Imagine a scenario in which Ethereum never switches its main consensus algorithm!
It’s a thought that may sound impious to the developers fabricating the world’s second-largest blockchain, where plans have been laid for a change far from bitcoin’s proof-of-work model to a more libertarian alternative. However, business visionaries appear to be betting that between now and that splendid future, a little fortune may be waiting.
Effectively, a few mining organisations have put millions in building specialised mining chips for ethereum, apparatus that will just function as long as the system pays out new digital currency to the individuals who dedicate computing hardware to the exertion.
One such investor is the CEO and founder of Linzhi, Chen Min. This Shenzhen-based startup has spent $4 million in the quest for designing the fastest mining chip, or ASIC, for ethereum. Chen was already the lead ASIC designer at Canaan Creative which is one of the three mining firms which have commanded the production of crypto hardware over the last decade.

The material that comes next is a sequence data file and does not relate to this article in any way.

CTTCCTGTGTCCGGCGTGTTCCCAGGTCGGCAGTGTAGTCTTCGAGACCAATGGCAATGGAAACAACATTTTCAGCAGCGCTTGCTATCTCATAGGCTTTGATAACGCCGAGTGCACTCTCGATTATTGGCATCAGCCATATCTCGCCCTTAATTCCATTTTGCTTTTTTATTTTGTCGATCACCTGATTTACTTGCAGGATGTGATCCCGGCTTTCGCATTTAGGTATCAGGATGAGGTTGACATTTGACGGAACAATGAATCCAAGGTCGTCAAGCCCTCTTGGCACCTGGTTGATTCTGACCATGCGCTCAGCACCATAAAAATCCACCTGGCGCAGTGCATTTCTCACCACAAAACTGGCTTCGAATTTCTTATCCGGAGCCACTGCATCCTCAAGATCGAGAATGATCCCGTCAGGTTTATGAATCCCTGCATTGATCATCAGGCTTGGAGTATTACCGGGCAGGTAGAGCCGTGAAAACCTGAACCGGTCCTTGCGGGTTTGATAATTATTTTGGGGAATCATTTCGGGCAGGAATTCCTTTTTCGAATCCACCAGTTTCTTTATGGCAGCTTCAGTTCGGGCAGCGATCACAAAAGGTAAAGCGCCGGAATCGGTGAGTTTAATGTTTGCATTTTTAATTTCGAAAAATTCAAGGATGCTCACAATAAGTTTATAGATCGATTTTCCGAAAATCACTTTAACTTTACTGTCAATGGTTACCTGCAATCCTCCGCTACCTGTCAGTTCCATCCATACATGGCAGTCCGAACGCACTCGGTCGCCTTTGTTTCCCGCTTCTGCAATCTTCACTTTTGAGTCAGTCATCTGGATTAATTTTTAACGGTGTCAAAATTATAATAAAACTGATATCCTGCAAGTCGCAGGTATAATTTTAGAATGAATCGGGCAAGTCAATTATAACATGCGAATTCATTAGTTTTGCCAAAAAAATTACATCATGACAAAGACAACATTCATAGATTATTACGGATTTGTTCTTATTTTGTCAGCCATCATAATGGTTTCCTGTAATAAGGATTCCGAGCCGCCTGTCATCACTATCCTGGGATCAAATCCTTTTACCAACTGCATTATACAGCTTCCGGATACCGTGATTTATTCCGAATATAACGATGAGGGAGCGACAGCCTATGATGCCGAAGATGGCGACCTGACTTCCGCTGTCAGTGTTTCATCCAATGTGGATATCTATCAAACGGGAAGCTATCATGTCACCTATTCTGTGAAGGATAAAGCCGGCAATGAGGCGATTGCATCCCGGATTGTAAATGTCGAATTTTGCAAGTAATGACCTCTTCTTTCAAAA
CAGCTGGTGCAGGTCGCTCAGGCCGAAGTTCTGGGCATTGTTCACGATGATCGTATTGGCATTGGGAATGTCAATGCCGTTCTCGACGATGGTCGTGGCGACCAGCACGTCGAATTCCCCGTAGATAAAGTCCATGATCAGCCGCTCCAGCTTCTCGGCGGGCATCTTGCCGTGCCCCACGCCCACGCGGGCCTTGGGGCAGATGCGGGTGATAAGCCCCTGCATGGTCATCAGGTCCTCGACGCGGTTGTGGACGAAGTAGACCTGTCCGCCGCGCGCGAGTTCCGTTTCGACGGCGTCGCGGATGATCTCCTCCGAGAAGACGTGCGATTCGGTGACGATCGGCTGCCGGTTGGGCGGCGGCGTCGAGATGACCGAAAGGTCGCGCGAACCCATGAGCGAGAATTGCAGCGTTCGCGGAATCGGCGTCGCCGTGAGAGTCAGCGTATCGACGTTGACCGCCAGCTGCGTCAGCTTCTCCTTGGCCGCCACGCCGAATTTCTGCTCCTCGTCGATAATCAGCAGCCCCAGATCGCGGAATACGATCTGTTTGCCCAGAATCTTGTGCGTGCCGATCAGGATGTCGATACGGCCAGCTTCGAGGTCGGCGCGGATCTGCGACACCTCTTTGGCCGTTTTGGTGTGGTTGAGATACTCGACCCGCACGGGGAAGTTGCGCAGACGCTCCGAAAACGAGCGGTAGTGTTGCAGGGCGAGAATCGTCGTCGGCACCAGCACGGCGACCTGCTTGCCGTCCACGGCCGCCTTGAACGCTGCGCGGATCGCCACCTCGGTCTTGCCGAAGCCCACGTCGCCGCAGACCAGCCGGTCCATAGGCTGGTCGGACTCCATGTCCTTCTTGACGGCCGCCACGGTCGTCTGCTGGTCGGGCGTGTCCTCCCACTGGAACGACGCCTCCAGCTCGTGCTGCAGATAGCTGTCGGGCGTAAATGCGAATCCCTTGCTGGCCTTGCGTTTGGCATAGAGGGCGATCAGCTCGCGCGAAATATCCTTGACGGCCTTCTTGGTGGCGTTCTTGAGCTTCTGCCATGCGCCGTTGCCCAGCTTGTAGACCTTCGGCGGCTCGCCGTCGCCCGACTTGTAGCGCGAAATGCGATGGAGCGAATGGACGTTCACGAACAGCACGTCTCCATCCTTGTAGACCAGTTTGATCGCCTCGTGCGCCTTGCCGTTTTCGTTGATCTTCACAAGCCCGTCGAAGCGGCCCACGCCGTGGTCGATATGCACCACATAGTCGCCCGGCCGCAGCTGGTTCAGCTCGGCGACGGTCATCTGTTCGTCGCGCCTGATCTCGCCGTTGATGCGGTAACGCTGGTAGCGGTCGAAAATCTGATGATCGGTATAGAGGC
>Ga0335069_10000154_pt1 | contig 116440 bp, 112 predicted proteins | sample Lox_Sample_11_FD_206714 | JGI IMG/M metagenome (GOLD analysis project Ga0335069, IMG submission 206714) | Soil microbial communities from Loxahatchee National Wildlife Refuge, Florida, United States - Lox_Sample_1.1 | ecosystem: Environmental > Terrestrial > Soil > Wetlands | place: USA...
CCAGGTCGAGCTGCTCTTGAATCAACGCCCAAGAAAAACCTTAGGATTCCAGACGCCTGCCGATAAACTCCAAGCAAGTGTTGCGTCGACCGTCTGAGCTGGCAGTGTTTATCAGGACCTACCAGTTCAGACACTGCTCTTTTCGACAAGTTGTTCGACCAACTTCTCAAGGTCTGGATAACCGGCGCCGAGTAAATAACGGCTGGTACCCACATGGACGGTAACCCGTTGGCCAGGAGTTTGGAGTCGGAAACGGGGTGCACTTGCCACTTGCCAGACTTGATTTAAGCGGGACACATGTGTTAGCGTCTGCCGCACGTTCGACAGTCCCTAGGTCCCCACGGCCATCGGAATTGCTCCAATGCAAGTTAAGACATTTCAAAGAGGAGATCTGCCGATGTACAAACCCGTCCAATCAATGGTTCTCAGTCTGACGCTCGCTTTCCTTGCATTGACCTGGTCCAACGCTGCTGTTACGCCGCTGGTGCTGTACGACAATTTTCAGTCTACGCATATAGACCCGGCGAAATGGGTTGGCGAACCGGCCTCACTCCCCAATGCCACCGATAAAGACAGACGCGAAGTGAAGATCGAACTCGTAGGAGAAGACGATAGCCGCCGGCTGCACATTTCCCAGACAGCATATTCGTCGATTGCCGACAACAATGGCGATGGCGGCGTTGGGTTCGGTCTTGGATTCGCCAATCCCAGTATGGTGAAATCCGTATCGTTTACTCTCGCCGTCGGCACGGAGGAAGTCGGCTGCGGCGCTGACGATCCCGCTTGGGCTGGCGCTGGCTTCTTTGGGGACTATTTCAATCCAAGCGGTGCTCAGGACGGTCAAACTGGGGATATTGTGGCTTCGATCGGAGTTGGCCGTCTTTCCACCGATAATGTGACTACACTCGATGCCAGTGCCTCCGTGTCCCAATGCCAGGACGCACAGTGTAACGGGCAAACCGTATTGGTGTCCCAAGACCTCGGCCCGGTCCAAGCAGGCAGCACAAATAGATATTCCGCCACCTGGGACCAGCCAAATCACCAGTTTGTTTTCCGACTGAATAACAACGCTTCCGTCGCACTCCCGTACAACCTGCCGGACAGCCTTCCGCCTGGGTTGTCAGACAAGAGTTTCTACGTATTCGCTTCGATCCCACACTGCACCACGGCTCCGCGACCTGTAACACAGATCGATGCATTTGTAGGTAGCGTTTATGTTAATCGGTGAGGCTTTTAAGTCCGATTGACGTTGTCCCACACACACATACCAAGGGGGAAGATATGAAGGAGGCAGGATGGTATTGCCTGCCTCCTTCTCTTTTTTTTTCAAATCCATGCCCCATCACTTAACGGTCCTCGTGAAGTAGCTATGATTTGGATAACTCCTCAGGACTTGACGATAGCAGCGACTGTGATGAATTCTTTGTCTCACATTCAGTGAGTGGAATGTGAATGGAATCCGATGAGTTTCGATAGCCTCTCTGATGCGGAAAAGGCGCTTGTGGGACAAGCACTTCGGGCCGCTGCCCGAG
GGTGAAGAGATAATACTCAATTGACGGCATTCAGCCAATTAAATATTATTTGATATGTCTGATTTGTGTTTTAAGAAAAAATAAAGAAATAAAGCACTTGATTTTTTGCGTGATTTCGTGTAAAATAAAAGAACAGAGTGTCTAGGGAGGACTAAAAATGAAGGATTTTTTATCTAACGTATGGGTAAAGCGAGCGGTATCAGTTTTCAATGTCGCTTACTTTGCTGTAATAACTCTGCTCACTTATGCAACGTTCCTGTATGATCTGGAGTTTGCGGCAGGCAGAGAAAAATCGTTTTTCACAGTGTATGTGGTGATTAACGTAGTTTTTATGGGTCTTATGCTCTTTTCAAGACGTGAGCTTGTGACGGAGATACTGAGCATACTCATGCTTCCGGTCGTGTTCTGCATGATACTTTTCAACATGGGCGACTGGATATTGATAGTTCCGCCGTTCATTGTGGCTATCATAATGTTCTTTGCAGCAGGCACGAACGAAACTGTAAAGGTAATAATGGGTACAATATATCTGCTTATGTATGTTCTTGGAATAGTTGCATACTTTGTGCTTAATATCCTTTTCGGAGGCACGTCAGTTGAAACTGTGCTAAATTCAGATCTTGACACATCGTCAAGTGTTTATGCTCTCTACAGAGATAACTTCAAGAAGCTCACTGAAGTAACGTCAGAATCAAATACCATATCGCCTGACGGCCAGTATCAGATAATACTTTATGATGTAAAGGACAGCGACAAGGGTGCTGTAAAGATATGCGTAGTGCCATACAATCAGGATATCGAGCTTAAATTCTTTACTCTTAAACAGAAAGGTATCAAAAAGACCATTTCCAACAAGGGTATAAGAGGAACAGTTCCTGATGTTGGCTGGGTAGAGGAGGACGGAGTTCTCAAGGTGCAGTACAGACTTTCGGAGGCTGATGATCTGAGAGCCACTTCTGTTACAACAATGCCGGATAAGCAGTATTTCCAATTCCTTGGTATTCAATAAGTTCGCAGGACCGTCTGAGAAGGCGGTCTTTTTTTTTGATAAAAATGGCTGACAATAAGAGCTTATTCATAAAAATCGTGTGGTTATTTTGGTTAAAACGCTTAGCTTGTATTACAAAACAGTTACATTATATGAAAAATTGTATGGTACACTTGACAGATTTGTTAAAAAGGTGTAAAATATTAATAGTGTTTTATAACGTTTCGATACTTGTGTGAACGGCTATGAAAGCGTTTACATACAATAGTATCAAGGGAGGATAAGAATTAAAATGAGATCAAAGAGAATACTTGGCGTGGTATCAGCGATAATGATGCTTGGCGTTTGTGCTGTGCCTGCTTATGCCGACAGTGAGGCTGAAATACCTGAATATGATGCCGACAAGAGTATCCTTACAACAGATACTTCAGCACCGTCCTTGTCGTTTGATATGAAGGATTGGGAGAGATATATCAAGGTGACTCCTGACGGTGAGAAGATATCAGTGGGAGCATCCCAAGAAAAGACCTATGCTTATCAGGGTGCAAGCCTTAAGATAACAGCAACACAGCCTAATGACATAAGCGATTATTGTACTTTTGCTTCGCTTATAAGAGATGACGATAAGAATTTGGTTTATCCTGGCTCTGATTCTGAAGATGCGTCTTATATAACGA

In any case, Chen is left to attempt her turn in making machinery for ethereum, as of now putting plentifully in the objective.
Chen said, “The cost to get to first silicon and sample machines is roughly $4 million. Additionally, we have our ongoing cost of operations, salaries, office, which are all modest, lean and efficient.”
Declared in September, Linzhi’s ASIC guarantees to surpass past ethereum ASIC designs, including high changes to energy efficiency and computing power. Still, the mining chip will just function on ethereum if the blockchain keeps its present code-base.
Chen isn’t much concerned about it.
“I don’t know if [ethereum] will or will not switch to proof-of-stake,” she told. “Proof-of-stake has a lot of problems.”
Proof exists that Linzhi isn’t the only one in this position. As detailed, mining giant Bitmain discharged its ethereum miner, the Antiminer E3, in March, while Innosocilion declared three ethereum miners in July.